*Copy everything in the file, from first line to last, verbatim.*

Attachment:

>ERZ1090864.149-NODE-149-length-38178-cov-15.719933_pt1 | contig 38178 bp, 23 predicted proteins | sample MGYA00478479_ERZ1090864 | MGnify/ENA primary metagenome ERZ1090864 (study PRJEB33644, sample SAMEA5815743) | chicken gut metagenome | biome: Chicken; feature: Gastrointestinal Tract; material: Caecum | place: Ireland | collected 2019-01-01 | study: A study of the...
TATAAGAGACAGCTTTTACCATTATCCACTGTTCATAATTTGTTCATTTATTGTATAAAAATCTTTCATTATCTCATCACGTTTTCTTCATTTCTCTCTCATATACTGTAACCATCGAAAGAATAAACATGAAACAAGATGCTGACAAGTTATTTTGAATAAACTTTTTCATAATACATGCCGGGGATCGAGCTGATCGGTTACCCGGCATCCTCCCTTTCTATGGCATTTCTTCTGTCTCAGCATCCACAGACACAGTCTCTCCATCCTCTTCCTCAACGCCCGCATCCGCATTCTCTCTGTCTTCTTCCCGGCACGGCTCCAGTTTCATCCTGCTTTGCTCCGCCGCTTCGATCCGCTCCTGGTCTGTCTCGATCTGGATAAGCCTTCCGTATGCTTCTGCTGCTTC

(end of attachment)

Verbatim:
>ERZ1090864.149-NODE-149-length-38178-cov-15.719933_pt1 | contig 38178 bp, 23 predicted proteins | sample MGYA00478479_ERZ1090864 | MGnify/ENA primary metagenome ERZ1090864 (study PRJEB33644, sample SAMEA5815743) | chicken gut metagenome | biome: Chicken; feature: Gastrointestinal Tract; material: Caecum | place: Ireland | collected 2019-01-01 | study: A study of the...
TATAAGAGACAGCTTTTACCATTATCCACTGTTCATAATTTGTTCATTTATTGTATAAAAATCTTTCATTATCTCATCACGTTTTCTTCATTTCTCTCTCATATACTGTAACCATCGAAAGAATAAACATGAAACAAGATGCTGACAAGTTATTTTGAATAAACTTTTTCATAATACATGCCGGGGATCGAGCTGATCGGTTACCCGGCATCCTCCCTTTCTATGGCATTTCTTCTGTCTCAGCATCCACAGACACAGTCTCTCCATCCTCTTCCTCAACGCCCGCATCCGCATTCTCTCTGTCTTCTTCCCGGCACGGCTCCAGTTTCATCCTGCTTTGCTCCGCCGCTTCGATCCGCTCCTGGTCTGTCTCGATCTGGATAAGCCTTCCGTATGCTTCTGCTGCTTC